On that day the South Shore of Long Island got that much more barren and desolate. The land was sold off to some speculator that brought in a chain auto parts store (what vision and imagination!). I actually think about Nunley’s on a regular basis these days while I struggle to entertain two young kids with things to do. I think about how much I would appreciate a place like Nunely’s which has some old school class, wasn’t in some fucking mall or surrounded by box stores, easily accessible by public transportation, and would be just as much fun for me as would be for my kids. All we got is Chuck E. Cheese’s and the rest of that corporate junk, it’s really disheartening how much we have gutted ourselves of any kind of unique and wonder-filled experiences. Everything remains the same, predictable, and utterly sterile. I want a time machine.

Actually, wait…I kind of found one! It’s called YouTube, and it has a great video discussing the history of Nunley’s, its fabled carousel, along with its (at the time) imminent demise. If you watch the video, you can see how the whole place was set up, and the video games actually were placed on the perimeter of the walls around the carousel, you can also see the skeeball if you look hard. Wow, how cool is that! YouTube, I love you!

Image of Nunley’s Ferris Wheel from Cabin333’s Flickr account.

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2 Responses to Nostalgia, Killer Sharks, Amusement Parks, and the Sterile World We Live In

  1. Jen says:

    Kids also love cardboard boxes. You don’t have to go anywhere! When I was 10, my brothers and I dug 2 giant holes in our back yard using mostly kitchen spoons. We thought for sure we would have a tunnel by Halloween that we could turn into a haunted house. We did finally get the two holes to connect, but the hole wasn’t even big enough to fit my arm. We gave up on that project. Dad rented a tractor to fill in the holes. Kids are creative. Nunley’s, hole in the yard, YouTube, they’ll find the fun if we let them.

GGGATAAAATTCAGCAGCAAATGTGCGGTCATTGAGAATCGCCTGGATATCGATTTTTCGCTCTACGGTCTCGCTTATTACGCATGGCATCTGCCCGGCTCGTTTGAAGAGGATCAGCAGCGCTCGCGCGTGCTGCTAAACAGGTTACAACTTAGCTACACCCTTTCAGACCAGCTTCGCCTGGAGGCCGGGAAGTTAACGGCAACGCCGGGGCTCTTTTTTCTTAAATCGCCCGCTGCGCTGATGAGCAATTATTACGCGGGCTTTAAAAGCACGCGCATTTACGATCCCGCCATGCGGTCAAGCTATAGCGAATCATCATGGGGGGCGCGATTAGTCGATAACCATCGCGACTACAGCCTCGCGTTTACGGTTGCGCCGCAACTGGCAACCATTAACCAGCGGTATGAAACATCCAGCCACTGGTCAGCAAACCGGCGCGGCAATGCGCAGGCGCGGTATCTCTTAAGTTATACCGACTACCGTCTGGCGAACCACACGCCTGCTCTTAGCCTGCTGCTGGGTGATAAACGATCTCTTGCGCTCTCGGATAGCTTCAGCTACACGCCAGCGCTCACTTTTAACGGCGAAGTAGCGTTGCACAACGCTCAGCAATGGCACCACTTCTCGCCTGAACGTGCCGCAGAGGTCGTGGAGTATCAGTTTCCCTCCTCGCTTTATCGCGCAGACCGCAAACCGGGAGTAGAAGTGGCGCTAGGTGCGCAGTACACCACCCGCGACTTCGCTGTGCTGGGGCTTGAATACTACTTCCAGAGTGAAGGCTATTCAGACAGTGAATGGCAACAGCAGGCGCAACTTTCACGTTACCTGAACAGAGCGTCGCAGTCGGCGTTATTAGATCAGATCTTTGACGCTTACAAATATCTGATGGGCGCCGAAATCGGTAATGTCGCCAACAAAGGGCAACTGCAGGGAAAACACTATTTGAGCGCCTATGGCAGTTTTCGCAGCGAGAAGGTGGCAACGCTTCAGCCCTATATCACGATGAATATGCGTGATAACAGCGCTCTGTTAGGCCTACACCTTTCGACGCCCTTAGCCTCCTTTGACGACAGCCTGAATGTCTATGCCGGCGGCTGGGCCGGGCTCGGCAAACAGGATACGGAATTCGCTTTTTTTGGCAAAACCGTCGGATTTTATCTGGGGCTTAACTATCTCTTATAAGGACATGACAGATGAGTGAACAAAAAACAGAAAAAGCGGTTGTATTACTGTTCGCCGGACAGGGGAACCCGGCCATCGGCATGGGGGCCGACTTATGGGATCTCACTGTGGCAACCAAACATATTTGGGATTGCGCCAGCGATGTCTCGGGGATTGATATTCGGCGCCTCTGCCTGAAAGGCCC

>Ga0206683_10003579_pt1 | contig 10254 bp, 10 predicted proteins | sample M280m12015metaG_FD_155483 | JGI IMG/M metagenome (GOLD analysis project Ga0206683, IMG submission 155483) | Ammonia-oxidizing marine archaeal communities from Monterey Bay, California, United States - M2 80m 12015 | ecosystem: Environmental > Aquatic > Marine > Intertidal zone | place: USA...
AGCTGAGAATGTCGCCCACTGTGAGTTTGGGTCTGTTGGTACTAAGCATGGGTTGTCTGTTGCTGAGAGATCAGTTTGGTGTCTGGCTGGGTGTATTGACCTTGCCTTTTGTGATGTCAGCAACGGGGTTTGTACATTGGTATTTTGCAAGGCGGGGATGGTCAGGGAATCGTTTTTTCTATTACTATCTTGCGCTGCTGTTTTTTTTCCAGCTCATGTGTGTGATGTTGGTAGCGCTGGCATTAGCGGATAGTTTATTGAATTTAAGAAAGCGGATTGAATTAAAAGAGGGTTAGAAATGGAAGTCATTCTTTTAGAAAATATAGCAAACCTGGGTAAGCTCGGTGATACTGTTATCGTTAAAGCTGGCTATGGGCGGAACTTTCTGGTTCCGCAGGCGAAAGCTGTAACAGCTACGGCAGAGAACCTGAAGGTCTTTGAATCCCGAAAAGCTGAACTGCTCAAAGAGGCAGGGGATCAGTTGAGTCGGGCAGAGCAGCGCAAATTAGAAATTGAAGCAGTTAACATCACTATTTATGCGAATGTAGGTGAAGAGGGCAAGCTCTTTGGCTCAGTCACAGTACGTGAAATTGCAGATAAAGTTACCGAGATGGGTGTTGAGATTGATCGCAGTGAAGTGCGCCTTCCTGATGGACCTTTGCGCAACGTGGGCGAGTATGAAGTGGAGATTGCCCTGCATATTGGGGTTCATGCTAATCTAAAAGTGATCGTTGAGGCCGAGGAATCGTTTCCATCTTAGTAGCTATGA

2. Reverend says:


    I’m not Thoreau, or one of those deluded hippies that wants to forsake culture all together. I want some kind of illustrious, pubic, and commercialized space —I just wish they all weren’t so vacant these days. But, your comment resonates deeply, because by two brothers and I (along with about a dozen kids from our neighborhood) built and entire labyrinth of underground tunnels in our backyard. It was a truly elaborate piece of engineering on the part of my oldest brother. We dug flashlight into the sides of the walls, and covered up some of the holes in the yard with plywood. It was like a gigantic moles nest for kids. Unfortunately, it was extremely dangerous, and when the neighborhood kids got talking, and local parents came knocking, we ultimately were ordered to fill it all in by the police. Who were mellow and, if I remember correctly, were rather impressed with the whole thing.

    Yeah, playing in your yard and doing wild, homegrown stuff was something we did and enjoyed, but we also live in the world, and I enjoyed Nunley’s just as much, and while we have cardboard boxes and YouTube, I have to say we don’t have the same kind of localized flavor and class when it comes to public spaces for having fun together, never mind the god damn playdates. And that is an isolating and alienating reality that is further killing our culture.